Remember Remembrance? Gratitude is something we can learn from those who found themselves in the mud of the Somme. That hell on earth showed them with new eyes all that there was to give thanks for at home. Many soldiers came from poverty, but the trenches revealed in a new way the horrors of which human beings are capable.
And in the Second World War, on the home front, the privations of rationing were a reminder to some of the plenty of better times.
Or think instead of that first Christmas. Jesus was totally privileged. Absolutely and rightly entitled. He was by nature God the Son, the Second Person of the Eternal Trinity. Yet he chose to leave all the glory of heaven for the poverty of a no-where-place. In the words of the carol:
God of God, Light of Light,
Lo! he abhors not the Virgin’s womb.
He was born in disgrace and fear, soon fleeing as a hunted refugee with a price on his head. A majestic throne was his by right, but he chose an animal’s feeding trough. Not only so, but for much of his short life he had no where to lay his head. He would die a shameful death for us, in our place.
Thou who wast rich beyond all splendour,
All for love’s sake becamest poor;
Thrones for a manger didst surrender,
Sapphire-paved courts for stable floor.
Thou who wast rich beyond all splendour,
All for love’s sake becomes poor.
(From a Hymn by Frank Houghton (1894-1972) based on 2 Corinthians 8v9)
May you and your family enjoy a very happy and thankful Christmas. May God give us grateful and joyful hearts that we may be content with little or much.
The Revd Marc LloydMarc Lloyd
For example, one might say:
- The church can grow despite persecution when the good news of Jesus is proclaimed.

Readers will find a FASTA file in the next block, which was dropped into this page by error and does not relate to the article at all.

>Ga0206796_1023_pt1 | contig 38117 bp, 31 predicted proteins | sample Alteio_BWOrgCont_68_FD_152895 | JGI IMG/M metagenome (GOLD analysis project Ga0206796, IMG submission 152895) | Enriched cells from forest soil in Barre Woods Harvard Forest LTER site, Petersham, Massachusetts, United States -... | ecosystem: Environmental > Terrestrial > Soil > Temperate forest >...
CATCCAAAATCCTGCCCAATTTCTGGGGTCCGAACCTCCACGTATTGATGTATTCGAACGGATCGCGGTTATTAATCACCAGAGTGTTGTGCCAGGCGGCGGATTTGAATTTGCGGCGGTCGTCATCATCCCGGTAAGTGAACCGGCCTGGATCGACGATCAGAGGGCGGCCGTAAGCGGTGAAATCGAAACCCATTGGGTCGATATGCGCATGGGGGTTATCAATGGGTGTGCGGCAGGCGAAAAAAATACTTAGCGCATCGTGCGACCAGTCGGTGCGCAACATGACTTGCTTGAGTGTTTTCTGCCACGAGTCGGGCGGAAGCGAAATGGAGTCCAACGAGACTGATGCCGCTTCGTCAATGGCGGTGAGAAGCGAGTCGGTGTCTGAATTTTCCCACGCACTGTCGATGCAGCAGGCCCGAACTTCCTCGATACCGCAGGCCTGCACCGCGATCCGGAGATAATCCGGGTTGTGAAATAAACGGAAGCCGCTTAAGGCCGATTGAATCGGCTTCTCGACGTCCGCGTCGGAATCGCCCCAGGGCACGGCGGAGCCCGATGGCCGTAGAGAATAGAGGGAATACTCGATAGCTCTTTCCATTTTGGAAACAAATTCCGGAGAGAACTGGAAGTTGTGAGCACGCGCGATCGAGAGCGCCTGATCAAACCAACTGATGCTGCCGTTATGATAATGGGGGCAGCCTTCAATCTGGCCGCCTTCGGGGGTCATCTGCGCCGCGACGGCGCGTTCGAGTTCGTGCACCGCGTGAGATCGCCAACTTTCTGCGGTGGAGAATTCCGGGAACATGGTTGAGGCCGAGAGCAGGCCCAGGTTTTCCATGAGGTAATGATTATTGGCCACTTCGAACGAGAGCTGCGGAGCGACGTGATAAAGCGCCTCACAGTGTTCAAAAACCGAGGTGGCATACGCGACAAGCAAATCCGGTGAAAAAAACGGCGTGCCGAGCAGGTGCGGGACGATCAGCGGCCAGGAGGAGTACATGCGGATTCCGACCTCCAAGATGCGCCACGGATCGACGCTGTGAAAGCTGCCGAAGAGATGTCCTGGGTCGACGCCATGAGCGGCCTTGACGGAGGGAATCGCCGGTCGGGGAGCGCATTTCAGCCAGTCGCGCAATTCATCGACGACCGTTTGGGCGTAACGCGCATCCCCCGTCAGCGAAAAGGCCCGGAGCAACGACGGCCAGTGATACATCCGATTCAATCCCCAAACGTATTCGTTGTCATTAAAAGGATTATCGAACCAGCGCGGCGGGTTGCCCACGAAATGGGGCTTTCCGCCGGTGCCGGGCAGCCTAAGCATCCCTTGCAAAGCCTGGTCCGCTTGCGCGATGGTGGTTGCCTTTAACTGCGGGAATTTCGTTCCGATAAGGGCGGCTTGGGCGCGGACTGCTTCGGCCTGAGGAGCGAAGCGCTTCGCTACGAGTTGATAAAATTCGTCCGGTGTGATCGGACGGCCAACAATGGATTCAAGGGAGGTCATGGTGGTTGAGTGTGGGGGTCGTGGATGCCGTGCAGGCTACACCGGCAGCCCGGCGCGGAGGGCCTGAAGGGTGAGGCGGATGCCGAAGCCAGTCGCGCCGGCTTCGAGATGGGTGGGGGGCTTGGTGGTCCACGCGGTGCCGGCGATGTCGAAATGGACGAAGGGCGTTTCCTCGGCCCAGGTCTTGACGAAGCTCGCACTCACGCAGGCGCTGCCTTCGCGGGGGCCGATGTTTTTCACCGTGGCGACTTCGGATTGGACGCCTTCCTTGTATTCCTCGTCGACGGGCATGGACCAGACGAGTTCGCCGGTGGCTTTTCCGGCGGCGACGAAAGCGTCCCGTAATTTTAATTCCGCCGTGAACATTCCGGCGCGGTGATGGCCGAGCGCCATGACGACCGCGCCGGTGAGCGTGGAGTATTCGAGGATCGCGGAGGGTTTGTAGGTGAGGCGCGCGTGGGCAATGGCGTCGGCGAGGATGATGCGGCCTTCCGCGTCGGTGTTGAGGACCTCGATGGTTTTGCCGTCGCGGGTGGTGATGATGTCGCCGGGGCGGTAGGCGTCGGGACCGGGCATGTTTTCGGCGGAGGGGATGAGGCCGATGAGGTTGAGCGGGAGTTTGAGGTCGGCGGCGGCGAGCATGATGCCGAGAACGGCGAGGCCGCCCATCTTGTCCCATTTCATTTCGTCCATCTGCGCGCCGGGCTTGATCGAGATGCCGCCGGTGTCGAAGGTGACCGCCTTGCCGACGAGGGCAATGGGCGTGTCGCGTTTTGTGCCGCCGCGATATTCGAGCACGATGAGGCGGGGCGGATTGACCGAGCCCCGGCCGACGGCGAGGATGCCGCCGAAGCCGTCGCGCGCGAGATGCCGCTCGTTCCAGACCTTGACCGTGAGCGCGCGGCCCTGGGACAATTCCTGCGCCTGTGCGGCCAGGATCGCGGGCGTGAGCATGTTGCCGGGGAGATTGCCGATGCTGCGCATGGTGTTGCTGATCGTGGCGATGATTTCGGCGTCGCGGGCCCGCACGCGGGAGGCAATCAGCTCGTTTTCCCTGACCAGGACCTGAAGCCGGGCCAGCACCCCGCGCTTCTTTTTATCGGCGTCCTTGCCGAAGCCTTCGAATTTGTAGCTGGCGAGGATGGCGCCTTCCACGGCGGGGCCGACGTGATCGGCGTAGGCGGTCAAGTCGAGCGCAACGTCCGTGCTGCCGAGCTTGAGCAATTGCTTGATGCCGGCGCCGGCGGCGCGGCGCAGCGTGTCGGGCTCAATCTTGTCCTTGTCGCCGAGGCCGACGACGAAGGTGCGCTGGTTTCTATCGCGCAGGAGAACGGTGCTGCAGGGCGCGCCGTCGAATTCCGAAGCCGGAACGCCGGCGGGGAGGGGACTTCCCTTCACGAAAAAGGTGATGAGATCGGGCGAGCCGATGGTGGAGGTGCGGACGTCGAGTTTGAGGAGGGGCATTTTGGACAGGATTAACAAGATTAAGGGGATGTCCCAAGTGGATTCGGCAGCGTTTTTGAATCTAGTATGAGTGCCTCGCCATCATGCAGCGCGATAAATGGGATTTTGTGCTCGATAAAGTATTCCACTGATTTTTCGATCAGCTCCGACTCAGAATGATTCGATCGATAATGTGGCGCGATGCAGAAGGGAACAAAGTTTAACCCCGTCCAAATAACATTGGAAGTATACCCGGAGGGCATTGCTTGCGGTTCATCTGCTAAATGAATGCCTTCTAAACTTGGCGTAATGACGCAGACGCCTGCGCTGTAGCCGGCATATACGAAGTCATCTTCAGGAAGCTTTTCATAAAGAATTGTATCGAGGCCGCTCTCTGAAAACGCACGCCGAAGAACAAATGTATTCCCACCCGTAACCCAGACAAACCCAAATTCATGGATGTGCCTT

- Growth can bring problems.
- The early church had problems which threatened the growth of the church.
- It is important to address issues which might impede the spread of God’s word.
- Prayer and ministry of the word are priorities for the church.
- Practical acts of caring and good administration are important too.
- Practical jobs should ideally be done by those who are known to be full of the Holy Spirit and wisdom.
- Leadership and service are shared with people having different responsibilities and roles.
- The Apostles led the church but everyone was involved in making / agreeing decisions.
And in particular how does it proclaim the biblical gospel of the Lord Jesus Christ, for that is surely the purpose of Scripture and of all faithful preaching?
Yes, we need teaching about church life and how we might organise things and so on, but we need each Sunday to hear good news which will be life and joy to us as we trust in Christ.
So how would you do that from Acts 6:1-7. Oh, and one of the services is an all age too!Marc Lloyd